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Even if you have top-tier speakers, you should understand how to connect subs to an amplifier for an ideal audio experience. Premium subwoofers provide low-end sounds for your audio system, creating bass tones or impactful low-frequency effects. Your subwoofer output needs a power amplifier to ensure a strong signal. Luckily, this guide lets you learn how to connect subwoofers to an amplifier.
Learning how to connect a subwoofer to a receiver is a good starting point because most theater receivers have a built-in amplifier. The amplifier converts electrical energy into audio output, and you need one for passive speakers and subwoofers.
Set your subwoofer’s crossover frequency to the bottom range of your surround speakers to ensure a natural sound balance.
Users can maximize low-end frequencies by adding an external amplifier, even with active subwoofers. That said, you should learn how to bridge a subwoofer for certain stereo system setups.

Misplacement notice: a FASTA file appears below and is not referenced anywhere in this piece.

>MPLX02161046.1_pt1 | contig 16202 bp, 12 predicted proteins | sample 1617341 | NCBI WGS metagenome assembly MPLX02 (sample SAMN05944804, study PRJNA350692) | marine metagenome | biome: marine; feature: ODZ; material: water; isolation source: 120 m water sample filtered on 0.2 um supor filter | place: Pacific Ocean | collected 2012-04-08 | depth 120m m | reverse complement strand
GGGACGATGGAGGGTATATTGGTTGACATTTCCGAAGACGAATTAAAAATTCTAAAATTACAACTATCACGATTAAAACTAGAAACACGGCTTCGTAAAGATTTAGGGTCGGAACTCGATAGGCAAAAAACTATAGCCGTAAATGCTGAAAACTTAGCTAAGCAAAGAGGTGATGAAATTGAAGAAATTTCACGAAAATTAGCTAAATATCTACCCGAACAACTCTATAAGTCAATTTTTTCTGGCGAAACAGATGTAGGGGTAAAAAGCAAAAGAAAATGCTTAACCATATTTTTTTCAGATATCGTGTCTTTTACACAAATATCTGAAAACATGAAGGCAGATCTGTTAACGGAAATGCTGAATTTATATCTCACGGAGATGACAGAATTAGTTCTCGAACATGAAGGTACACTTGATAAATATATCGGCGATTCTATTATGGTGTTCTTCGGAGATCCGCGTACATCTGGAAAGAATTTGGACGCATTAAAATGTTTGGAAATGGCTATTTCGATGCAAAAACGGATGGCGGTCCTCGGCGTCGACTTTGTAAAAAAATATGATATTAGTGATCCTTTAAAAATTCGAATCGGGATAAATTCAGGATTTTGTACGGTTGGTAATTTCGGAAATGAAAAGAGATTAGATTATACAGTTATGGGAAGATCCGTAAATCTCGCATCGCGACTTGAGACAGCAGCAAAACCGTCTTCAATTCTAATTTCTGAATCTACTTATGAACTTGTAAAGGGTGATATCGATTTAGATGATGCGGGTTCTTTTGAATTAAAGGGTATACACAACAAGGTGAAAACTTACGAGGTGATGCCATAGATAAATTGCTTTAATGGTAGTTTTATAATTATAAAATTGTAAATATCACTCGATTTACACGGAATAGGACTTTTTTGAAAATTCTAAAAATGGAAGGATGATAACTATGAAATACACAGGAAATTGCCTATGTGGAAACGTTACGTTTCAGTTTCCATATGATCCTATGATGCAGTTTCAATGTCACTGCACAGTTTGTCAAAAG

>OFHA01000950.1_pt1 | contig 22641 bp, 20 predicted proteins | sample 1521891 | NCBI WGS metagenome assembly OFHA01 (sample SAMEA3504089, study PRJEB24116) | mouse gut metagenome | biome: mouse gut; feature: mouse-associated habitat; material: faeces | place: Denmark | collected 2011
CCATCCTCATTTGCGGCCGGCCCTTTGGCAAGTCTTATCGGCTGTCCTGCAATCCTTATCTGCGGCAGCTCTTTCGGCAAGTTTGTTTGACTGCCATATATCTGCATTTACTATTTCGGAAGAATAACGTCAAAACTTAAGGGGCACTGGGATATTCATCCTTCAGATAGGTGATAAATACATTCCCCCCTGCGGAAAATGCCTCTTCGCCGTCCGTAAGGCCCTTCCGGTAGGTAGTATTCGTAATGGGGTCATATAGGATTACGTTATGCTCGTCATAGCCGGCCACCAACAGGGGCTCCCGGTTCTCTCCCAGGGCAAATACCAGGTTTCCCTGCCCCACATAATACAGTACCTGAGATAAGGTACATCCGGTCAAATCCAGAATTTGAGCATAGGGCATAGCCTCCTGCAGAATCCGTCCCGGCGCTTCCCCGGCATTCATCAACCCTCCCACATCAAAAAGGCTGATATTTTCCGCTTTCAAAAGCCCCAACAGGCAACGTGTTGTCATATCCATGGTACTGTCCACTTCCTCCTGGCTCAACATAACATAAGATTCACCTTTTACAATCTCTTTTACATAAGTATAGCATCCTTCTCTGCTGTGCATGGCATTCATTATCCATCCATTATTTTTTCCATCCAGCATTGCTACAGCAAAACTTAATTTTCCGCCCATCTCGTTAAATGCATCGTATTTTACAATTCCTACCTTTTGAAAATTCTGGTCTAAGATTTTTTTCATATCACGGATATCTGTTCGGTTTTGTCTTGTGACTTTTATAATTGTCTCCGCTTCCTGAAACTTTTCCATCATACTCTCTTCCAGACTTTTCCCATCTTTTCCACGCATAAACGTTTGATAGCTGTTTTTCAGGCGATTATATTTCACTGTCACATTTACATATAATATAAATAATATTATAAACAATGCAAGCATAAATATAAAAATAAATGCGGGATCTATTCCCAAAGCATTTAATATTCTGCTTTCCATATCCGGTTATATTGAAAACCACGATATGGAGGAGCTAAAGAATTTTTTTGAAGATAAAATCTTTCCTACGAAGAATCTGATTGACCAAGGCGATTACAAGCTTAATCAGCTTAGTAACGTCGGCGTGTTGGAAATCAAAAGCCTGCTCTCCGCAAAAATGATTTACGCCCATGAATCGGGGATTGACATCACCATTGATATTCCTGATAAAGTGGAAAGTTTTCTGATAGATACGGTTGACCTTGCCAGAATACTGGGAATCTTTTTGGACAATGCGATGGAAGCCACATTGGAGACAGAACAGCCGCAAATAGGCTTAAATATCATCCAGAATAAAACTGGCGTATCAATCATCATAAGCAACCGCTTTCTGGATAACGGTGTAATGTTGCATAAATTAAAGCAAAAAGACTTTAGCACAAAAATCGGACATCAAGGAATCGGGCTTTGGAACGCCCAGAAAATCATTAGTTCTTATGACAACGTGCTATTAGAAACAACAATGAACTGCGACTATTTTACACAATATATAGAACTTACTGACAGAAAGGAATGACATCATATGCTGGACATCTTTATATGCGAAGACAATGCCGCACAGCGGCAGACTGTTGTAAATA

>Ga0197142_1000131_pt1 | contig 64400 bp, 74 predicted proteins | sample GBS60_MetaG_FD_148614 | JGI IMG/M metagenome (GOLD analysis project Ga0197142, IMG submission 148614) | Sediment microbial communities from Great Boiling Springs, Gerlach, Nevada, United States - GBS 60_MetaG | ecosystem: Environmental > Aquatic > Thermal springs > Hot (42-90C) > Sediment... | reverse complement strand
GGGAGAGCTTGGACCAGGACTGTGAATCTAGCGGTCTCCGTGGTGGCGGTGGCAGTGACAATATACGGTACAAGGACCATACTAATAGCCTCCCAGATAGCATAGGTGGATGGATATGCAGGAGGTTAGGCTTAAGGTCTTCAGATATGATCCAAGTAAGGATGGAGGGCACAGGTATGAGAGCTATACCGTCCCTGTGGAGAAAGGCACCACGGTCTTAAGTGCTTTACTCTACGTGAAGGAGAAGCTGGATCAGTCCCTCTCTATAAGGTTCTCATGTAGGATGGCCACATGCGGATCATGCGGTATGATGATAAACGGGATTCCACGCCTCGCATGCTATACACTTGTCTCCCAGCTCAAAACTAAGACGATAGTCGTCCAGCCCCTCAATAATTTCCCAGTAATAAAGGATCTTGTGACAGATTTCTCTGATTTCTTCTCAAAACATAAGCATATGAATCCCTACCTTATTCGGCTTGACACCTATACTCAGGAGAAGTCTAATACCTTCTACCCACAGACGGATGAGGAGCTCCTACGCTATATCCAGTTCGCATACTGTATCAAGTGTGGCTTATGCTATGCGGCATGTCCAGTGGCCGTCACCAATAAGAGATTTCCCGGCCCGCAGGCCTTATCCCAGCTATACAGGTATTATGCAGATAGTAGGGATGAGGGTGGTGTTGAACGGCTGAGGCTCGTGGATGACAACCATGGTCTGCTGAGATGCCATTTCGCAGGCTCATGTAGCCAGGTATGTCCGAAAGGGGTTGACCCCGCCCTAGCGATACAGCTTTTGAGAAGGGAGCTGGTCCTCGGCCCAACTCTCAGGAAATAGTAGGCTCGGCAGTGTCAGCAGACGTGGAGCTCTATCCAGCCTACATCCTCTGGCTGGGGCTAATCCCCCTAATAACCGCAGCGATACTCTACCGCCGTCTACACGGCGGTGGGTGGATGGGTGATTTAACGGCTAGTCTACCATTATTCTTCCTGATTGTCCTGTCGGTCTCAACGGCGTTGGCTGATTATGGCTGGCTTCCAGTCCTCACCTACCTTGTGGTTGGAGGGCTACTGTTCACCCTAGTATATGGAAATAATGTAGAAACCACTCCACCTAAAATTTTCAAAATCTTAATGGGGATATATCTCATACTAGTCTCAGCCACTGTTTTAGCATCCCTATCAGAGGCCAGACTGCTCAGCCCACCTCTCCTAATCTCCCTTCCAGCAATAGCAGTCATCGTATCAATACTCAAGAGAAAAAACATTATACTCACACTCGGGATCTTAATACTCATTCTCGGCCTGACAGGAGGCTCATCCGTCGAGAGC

Keep in mind using an additional amplifier for power might affect how long subwoofers last. That said, learn how to test a subwoofer if you run into bad wiring or audio levels. You can enhance your listening experience by using different audio inputs, so learn how to use TF cards in Bluetooth speakers.
The low-level connection uses a single RCA cable or a mono-channel amplifier wire. You should see a subwoofer output jack on the back of your amplifier, marked LFE.
Check the back of your subwoofer enclosure and spot the LFE input port.
Connect your amp’s dedicated subwoofer output and input with the RCA cable. Pick a cable that is well-insulated to prevent signal interference.
Your subwoofer’s high-level inputs feature two sets of positive and negative speaker wire terminals. Additionally, one set of terminals covers the left channel while the other handles the right channel. The positive terminals are red, and the negative terminals are black.
Run your left and right speaker wire connections from the receiver as normal. You should have four speaker cables that cover the speaker-level inputs.
Find your subwoofer speaker output on the back of the subwoofer enclosure. Start with the black wires, and then connect the positive terminals. Ensure you’ve used the correct subwoofer cables for the left and right channels of audio.
Play some audio and try to find a balanced sound. Adjust the subwoofer volume, crossover settings, and phase controls to blend the low-frequency sounds into the full-range speakers.
An aftermarket amplifier can damage your stereo subwoofer if it doesn’t match the power requirements for the subwoofer.
STAT: The CDC states that the average surround sound movie setup provides between 70 and 100 decibels, which might be hazardous to your hearing. (source)